VLADIMIR Putin has pulled Russia out of a Cold War-era nuclear pact with the US, sparking fears of a fresh nuclear arms race.
Washington gave notice of its intention to withdraw from the 1987 Intermediate-Range Nuclear Forces treaty last month, setting the stage for it to terminate in six months unless Moscow returns to compliance.
Russia denied any breaches, and accused the U.S. of violating the pact, and today put in writing their own intentions to withdraw.
Putin's decree said Moscow is suspending its obligations until the US ends its violations or the treaty terminates.
Putin has warned the US against deploying new missiles in Europe, saying that Russia will retaliate by fielding new fast weapons that will take just as little time to reach their targets.
It follows years of unresolved dispute over Russian compliance with the 1987 pact, which bans certain ground-launched cruise missiles.
Previously Putin said Trump was too "immature" for meaningful talks on the issue.
"We will wait until our partners have matured enough to conduct an equal, meaningful dialogue with us on this important topic."
The treaty bans ground-launched missiles with a range of 310 miles to 3,415 miles and bans either side from stationing land-based missiles in Europe.
Putin said Russia will start working on creating new missiles, including supersonic ones, and told ministers not to initiate disarmament talks with Washington.
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Trump previously described Russia’s missile development programme as "a direct threat to our allies and troops abroad".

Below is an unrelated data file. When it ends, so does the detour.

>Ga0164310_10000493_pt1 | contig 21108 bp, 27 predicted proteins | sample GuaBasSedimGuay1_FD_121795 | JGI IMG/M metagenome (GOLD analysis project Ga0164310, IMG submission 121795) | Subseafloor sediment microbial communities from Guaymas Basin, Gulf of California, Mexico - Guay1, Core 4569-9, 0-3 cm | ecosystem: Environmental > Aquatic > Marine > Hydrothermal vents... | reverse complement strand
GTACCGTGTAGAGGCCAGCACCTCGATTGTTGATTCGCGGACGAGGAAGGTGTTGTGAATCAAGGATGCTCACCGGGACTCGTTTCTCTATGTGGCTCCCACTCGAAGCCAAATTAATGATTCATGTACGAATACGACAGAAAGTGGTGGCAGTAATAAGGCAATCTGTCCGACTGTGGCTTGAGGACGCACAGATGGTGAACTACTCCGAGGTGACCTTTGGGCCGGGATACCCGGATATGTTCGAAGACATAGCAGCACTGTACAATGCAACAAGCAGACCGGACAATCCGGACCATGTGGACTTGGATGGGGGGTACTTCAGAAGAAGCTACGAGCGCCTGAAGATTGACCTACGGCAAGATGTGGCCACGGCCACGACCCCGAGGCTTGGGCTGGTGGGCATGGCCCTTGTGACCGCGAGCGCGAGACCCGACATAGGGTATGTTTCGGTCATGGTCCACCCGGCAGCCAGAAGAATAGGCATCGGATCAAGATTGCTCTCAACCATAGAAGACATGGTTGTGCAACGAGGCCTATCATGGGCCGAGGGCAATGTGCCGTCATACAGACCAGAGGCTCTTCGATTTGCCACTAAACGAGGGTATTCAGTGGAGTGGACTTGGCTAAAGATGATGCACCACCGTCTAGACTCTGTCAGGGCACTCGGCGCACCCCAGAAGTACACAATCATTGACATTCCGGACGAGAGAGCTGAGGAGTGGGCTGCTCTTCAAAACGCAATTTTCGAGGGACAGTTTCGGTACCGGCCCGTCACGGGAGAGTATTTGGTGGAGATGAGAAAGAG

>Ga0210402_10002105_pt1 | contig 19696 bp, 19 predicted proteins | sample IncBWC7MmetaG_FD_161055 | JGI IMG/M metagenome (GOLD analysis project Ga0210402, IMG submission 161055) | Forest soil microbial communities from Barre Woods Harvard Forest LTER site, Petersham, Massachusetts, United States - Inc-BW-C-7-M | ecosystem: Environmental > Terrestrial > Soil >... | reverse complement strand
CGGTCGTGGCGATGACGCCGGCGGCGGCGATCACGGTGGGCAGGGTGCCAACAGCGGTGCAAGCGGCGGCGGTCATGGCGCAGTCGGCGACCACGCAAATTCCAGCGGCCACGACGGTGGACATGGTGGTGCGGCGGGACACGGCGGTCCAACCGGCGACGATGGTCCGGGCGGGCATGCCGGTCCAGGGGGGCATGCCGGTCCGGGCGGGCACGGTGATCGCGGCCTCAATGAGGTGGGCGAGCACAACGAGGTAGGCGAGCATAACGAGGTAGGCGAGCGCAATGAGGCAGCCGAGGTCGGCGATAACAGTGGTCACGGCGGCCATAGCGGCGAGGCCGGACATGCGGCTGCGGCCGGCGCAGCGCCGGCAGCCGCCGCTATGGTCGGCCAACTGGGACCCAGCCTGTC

He said US withdrawal, which began last week, would be complete in six months unless Moscow destroyed pact-breaking weapons.
Trump said: “Nato allies support us and understand the threat posed by Russia’s violation.
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“We cannot be the only country in the world bound by this treaty.” Russia denies breaking it.
The withdrawal would allow America to develop new intercontinental nuclear missiles and park them on Putin's front doorstep.
US officials also voiced concern that China — not part of the pact — is deploying large numbers of missiles in Asia, which the treaty does not address.
What is the 1987 Intermediate-range Nuclear Forces Treaty (INF)?
The INF treaty bans ground-launched missiles with a range of 500 kilometres (310 miles) to 5,500 kilometres (3,415 miles) and bans either side from stationing land-based missiles in Europe.
It was signed byUS president Ronald Reagan and Soviet leader Mikhail Gorbachev to end the build-up or warheads in Europe.
The immediate effect eliminated the US' Pershing II missiles and the Soveiet Union's SS-20s – which was a key event in ending the Cold War.
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